Wednesday, March 26, 2014

Formicheval,variation on Lady Chatterley'Lover

                                 drawing by marguerita  
Lady Chatterley's Lover begins by introducing Connie Reid, the female protagonist of the novel. She was raised as a cultured bohemian of the upper-middle class, and was introduced to love affairs--intellectual and sexual liaisons--as a teenager. In 1917, at 23, she marries Clifford Chatterley, the scion of an aristocratic line. After a month's honeymoon, he is sent to war, and returns paralyzed from the waist down, impotent.

After the war, Clifford becomes a successful writer, and many intellectuals flock to the Chatterley mansion, Wragby. Connie feels isolated; the vaunted intellectuals prove empty and bloodless, and she resorts to a brief and dissatisfying affair with a visiting playwright, Michaelis. Connie longs for real human contact, and falls into despair, as all men seem scared of true feelings and true passion. There is a growing distance between Connie and Clifford, who has retreated into the meaningless pursuit of success in his writing and in his obsession with coal-mining, and towards whom Connie feels a deep physical aversion. A nurse, Mrs. Bolton, is hired to take care of the handicapped Clifford so that Connie can be more independent, and Clifford falls into a deep dependence on the nurse, his manhood fading into an infantile reliance.
Into the void of Connie's life comes Oliver Mellors, the gamekeeper on Clifford's estate, newly returned from serving in the army. Mellors is aloof and derisive, and yet Connie feels curiously drawn to him by his innate nobility and grace, his purposeful isolation, his undercurrents of natural sensuality. After several chance meetings in which Mellors keeps her at arm's length, reminding her of the class distance between them, they meet by chance at a hut in the forest, where they have sex. This happens on several occasions, but still Connie feels a distance between them, remaining profoundly separate from him despite their physical closeness.
One day, Connie and Mellors meet by coincidence in the woods, and they have sex on the forest floor. This time, they experience simultaneous orgasms. This is a revelatory and profoundly moving experience for Connie; she begins to adore Mellors, feeling that they have connected on some deep sensual level. She is proud to believe that she is pregnant with Mellors' child: he is a real, "living" man, as opposed to the emotionally-dead intellectuals and the dehumanized industrial workers. They grow progressively closer, connecting on a primordial physical level, as woman and man rather than as two minds or intellects.
Connie goes away to Venice for a vacation. While she is gone, Mellors' old wife returns, causing a scandal. Connie returns to find that Mellors has been fired as a result of the negative rumors spread about him by his resentful wife, against whom he has initiated divorce proceedings. Connie admits to Clifford that she is pregnant with Mellors' baby, but Clifford refuses to give her a divorce. The novel ends with Mellors working on a farm, waiting for his divorce, and Connie living with her sister, also waiting: the hope exists that, in the end, they will be together.from the Internet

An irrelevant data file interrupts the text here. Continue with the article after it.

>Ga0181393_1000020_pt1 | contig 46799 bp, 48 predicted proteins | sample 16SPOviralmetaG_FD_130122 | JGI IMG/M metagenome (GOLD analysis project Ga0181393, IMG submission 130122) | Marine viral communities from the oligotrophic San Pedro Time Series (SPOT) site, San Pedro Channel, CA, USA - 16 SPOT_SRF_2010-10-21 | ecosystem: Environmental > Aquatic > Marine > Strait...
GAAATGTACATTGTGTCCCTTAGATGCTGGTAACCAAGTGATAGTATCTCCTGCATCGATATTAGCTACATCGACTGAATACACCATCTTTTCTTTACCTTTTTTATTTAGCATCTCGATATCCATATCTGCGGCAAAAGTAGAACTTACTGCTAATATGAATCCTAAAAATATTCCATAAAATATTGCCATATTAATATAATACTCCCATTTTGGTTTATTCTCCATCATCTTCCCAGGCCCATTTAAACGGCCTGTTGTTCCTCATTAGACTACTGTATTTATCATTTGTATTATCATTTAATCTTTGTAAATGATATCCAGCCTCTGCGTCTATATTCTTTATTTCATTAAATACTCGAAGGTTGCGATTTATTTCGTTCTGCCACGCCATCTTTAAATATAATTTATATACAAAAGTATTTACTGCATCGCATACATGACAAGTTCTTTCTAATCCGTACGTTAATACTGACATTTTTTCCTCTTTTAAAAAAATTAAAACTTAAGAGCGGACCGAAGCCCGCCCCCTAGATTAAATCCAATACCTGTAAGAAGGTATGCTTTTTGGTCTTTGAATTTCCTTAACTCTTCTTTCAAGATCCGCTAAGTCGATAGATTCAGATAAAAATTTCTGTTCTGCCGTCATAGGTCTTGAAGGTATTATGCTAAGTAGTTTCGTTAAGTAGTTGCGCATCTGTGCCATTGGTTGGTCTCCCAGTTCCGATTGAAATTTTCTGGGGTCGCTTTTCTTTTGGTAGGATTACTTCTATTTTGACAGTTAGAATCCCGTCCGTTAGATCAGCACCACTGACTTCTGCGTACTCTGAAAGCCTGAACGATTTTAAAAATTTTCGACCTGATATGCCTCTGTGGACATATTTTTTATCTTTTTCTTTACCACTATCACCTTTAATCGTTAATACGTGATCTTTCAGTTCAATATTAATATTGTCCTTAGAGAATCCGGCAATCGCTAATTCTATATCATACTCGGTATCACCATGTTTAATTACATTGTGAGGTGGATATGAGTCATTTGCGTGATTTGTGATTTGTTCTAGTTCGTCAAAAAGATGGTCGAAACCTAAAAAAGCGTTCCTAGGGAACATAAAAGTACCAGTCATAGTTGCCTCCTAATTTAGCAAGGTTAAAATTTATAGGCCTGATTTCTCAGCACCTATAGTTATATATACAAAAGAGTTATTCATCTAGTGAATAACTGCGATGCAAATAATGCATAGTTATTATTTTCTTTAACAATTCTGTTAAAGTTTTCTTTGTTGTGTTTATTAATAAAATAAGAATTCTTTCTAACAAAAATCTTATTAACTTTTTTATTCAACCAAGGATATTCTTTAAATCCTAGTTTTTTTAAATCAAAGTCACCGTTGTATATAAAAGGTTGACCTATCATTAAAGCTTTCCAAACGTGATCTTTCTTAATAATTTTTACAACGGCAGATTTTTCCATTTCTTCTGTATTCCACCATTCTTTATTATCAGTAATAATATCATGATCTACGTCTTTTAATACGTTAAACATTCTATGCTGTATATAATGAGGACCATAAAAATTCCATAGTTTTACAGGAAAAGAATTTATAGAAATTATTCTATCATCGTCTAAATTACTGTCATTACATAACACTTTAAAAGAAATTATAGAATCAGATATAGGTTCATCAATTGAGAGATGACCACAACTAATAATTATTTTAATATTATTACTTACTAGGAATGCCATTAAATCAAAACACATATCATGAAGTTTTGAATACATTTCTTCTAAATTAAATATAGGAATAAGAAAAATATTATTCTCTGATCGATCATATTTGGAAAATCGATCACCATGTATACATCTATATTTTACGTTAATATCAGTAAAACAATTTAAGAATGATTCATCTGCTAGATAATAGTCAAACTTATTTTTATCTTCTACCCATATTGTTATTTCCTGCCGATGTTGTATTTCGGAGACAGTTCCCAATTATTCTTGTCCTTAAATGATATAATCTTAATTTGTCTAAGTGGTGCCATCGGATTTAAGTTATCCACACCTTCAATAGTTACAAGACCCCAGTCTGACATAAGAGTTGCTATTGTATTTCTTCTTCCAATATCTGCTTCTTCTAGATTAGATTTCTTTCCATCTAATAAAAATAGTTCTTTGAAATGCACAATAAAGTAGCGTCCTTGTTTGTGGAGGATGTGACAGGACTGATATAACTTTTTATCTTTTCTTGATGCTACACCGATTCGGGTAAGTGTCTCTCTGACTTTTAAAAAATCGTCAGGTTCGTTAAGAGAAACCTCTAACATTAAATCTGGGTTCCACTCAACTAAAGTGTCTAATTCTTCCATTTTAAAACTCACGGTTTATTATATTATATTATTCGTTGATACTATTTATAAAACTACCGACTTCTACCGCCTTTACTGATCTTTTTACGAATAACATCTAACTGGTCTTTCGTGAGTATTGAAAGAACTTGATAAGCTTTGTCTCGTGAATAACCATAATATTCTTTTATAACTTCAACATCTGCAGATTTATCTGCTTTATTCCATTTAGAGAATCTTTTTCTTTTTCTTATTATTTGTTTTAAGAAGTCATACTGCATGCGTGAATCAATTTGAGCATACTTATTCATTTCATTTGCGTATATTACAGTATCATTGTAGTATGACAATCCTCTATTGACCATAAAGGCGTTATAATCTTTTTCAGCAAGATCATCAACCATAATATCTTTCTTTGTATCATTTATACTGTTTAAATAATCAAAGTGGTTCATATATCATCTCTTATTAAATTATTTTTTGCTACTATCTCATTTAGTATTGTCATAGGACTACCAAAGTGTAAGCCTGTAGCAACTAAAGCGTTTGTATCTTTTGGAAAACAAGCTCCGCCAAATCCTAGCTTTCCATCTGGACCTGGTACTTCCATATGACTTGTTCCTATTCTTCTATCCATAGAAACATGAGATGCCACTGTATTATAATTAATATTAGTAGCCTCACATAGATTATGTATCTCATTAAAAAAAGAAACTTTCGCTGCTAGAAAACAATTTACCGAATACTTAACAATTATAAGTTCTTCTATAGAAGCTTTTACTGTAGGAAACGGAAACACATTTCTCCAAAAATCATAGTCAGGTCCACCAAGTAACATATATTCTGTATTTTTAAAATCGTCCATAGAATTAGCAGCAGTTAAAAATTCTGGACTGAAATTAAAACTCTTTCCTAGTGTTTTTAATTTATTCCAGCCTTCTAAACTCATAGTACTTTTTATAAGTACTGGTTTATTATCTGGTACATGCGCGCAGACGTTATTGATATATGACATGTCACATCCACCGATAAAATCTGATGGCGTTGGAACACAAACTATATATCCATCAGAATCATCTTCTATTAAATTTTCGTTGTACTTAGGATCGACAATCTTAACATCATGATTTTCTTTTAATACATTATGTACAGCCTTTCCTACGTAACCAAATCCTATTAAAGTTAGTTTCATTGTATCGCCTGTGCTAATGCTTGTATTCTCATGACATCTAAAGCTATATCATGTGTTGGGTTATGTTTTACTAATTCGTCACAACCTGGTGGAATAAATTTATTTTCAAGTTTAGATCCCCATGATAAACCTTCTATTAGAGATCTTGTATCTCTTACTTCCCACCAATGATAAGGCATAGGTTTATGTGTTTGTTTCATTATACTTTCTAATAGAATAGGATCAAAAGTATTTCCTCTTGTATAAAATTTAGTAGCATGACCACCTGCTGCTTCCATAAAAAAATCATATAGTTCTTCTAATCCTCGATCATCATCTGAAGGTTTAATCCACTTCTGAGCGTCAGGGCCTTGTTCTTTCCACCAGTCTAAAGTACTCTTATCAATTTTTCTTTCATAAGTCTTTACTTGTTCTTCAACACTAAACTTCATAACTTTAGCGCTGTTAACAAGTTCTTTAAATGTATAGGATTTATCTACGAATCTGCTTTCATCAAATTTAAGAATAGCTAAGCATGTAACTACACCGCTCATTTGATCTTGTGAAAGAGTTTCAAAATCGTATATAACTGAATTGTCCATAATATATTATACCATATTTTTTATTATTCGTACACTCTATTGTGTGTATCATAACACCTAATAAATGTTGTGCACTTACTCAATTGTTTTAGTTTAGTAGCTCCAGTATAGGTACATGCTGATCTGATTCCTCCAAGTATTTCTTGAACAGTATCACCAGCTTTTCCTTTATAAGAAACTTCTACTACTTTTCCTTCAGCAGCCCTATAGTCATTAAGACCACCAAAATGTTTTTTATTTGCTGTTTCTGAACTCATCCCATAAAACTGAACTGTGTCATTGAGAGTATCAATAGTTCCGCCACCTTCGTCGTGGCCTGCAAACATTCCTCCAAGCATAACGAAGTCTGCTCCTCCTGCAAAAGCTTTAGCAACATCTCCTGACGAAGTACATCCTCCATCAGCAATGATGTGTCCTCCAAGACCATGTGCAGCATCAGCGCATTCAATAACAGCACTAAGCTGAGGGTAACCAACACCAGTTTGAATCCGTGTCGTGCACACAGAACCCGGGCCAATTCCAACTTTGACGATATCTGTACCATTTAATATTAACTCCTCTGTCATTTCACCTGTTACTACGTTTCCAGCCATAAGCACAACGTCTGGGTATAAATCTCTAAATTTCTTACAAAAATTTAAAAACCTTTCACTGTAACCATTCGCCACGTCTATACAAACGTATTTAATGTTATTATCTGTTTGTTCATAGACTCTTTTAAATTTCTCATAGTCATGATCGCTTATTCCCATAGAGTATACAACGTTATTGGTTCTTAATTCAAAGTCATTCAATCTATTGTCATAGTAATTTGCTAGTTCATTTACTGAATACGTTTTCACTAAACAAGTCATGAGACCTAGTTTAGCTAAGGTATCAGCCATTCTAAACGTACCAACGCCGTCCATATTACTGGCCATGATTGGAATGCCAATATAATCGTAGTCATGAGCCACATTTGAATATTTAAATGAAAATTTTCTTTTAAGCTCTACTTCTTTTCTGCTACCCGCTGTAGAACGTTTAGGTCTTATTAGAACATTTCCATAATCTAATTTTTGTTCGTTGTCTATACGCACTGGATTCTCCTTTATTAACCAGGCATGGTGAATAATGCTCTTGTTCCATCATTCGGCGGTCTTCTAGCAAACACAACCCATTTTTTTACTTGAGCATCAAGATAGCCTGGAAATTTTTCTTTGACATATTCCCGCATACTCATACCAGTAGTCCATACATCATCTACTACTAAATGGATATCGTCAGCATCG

Monday, March 17, 2014

To my friend Denise

collage by marguerita                    
                                       
   

Tuesday, March 4, 2014

FORMICANCAN, Yes Life is a Dance of sorts.......


                                 drawing by marguerita
The can-can (sometimes non-hyphenated as in the original French: cancan French pronunciation: ​[kɑ̃kɑ̃]) is a high-energy and physically demanding music hall dance, traditionally performed by a chorus line of female dancers who wear costumes with long skirts, petticoats, and black stockings. The main features of the dance are the lifting and manipulation of the skirts, with high kicking and suggestive, provocative body movements. The Infernal Galop from Jacques Offenbach's Orpheus in the Underworld is the tune most associated with the can-can.[1]
The cancan first appeared in the working-class ballrooms of Montparnasse inParis in around 1830. It was a more lively version of the galop, a dance in quick2/4 time, which often featured as the final figure in the quadrille.[2] The cancan was, therefore, originally a dance for couples, who indulged in high kicks and other gestures with arms and legs. It is thought that they were influenced by the antics of a popular entertainer of the 1820s, Charles Mazurier, who was well known for his acrobatic performances, which included the grand écart or jump splits—later a popular feature of the cancan.[citation needed] At this time, and throughout most of the 19th century in France, the dance was also known as thechahut. Both words are French, cancan meaning "tittle-tattle" or "scandal", hence a scandalous dance, while chahut meant "noise" or "uproar".[citation needed] The dance did cause something of a scandal, and for a while, there were attempts to repress it. Occasionally people dancing the cancan were arrested but it was never officially banned, as is sometimes claimed.[citation needed] Throughout the 1830s, it was often groups of men, particularly students, who caused the most outrage by dancing the cancan at public dance-halls.[citation needed]